Houjun Liu

SU-ENGR76 MAY092024

digital encoding

We allocating different systems in the same environment different frequency bands; by doing this, we are able to communicate pack information more effectively to prevent interference.

“how do we take a sequence of bits 10100…. and map it to a continuous-time signal \(X(t)\) such that the spectrum of this system is limited to \([0, B]\)”?

sinc digital encoding

IDEA: recall sinc sampling theorem, which (even if under sampled), will recover the source points exactly. As such, we can write:

\begin{equation} X(t) = \sum_{m=1}^{\infty} X[m] \text{sinc} \qty( \frac{t-mT}{T}) \end{equation}

for your choice of period \(T > 0\). where, \(X[m] = V \cdot b_{m}\) where \(b_{m}\) is the binary (Huffman Coding) encoding of your data.

By the sinc sampling theorem, we know that the spectrum of the recovered signal would be at most \(\frac{1}{2}T\), where \(T\) is the rate of our data. This makes the rate of our communication to be \(\frac{1}{T}\) bits per second. If we have a maximum bandwidth alliance of \(B\), then, this means our rate of communication is \(2B\) (higher the bandwidth, higher the speed).

The sinc function gets the smallest possible bandwidth for each sampling frequency.

passband digital encoding

digital encoding schemes we described gives Baseband Signals. But, we are usually allocated a Passband Signal range (i.e. we can’t use lower bands).

so, we would like to communicate a \(2B\) Bandwidth whereby:

\begin{equation} \mathcal{F}(X(t)) \in [f_{c} -B, f_{c} + B] \end{equation}

where the Bandwidth is still \(2B\).

Typically, \(f_{c} \gg b\).

We also want this because as frequency decreases, antennae size (i.e. wavelength) needs to increase. Therefore, we want to typically use a small bandwidth within a high frequency range.

Consider now the fact that:

\begin{equation} 2 \sin B\cos f_{c} = \sin (f_{c}+B) + \sin (f_{c} -B) \end{equation}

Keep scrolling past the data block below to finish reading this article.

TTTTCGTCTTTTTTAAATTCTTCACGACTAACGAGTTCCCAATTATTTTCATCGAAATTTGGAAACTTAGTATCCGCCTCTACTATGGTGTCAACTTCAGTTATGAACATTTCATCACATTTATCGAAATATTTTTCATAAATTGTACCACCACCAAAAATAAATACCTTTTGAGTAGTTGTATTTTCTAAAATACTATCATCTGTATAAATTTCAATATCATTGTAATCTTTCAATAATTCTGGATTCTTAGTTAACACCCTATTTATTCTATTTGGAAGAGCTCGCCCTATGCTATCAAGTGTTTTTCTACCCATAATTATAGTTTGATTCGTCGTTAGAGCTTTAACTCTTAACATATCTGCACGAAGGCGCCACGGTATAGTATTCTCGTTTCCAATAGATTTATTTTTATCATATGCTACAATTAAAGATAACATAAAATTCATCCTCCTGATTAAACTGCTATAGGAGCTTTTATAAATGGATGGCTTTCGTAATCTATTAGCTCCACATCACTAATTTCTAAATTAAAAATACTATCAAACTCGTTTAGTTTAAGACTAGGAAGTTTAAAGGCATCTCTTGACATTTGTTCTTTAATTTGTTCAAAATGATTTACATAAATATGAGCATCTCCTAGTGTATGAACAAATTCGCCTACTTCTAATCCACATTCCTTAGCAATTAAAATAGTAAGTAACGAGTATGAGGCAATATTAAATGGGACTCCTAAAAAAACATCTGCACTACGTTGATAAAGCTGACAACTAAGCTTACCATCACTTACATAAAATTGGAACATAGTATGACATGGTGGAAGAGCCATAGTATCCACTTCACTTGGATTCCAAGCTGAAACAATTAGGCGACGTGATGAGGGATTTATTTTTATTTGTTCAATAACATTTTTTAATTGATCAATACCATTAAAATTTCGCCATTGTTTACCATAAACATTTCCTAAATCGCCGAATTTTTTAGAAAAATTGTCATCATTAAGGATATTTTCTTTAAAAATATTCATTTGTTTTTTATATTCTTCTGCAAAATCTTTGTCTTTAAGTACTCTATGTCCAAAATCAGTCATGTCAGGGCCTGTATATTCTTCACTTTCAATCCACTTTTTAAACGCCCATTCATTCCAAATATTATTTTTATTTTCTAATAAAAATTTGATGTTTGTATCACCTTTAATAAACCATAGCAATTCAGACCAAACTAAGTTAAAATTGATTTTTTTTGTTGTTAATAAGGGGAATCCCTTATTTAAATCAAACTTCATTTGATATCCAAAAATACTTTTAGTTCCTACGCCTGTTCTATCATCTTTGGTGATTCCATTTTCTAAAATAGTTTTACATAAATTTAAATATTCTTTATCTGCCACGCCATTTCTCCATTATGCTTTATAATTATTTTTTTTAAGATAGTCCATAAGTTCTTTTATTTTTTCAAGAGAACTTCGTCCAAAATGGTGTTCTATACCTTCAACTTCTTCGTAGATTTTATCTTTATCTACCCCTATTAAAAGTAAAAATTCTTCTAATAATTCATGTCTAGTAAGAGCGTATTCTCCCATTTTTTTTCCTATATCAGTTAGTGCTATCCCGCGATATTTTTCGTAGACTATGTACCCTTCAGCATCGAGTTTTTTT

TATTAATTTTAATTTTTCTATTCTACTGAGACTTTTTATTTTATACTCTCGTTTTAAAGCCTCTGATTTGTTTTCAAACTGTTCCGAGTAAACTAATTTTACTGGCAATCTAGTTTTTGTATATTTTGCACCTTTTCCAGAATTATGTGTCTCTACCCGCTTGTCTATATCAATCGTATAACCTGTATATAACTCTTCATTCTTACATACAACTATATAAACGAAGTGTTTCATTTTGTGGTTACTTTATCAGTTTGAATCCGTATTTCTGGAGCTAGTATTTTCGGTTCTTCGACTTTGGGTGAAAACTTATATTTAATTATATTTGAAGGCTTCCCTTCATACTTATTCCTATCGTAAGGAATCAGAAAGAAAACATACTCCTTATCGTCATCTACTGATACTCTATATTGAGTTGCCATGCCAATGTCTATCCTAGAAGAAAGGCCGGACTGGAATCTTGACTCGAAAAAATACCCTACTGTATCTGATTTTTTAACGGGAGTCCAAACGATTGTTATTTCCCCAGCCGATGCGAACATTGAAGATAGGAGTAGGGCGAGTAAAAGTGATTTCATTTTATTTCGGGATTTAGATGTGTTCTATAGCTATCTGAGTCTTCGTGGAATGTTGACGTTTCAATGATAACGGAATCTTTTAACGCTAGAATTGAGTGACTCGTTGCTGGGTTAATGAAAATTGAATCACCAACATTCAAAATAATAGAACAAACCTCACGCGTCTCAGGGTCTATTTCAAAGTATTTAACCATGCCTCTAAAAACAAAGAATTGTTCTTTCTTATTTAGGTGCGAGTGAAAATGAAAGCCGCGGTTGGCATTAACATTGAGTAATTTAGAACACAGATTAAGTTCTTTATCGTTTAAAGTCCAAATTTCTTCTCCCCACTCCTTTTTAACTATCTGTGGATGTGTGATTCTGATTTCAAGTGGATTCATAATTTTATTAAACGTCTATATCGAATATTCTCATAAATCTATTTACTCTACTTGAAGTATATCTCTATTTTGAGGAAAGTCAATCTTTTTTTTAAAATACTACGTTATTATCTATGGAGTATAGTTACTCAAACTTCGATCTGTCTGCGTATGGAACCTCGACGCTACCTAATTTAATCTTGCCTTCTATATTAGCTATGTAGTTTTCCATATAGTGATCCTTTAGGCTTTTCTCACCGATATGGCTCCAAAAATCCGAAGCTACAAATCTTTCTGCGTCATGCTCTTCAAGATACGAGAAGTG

you will note that this gives us exactly two signals, with frequencies \(f_{c}\pm B\), and a bandwidth of \(2B\).

This means that, once you get your baseband signal of frequency \(B\), we can project it into something centered around \(f_{c}\) with bandwidth \(2B\) by mutliplying by \(\cos \qty(2 \pi f_{c})\).


Because we are no longer on-off keying, decoding becomes more of a challenge. If your frequency is too quick, you need to figure out a way if a \(0\) you sampled is really no data or whenever the way you happened to get at the \(0\).

Instead of doing this, recall that a signal would look like

So, assuming you are synchronized with the transmitted squak, you’d expect that the integral at every period would be high, then low, etc. Recall:

\begin{equation} \varepsilon_{m} = \int_{mT - \frac{T}{2}}^{mT + \frac{T}{2}} y^{2}(t) \dd{t} \end{equation}

is the energy corresponding to the \(m\) th timeslot. Consider a timeslot when the signval is on

\begin{equation} \int_{0}^{T} V^{2} \cos^{2} \qty(2 \pi f_{c} t) \dd{t} \approx \frac{V^{2}T}{2} = \varepsilon_{m} \end{equation}

we expect that this integral/computation gives us near-zero when \(V = 0\). So we will set some thresholds for \(\varepsilon\) at each sample.


have a preamble to sync things up.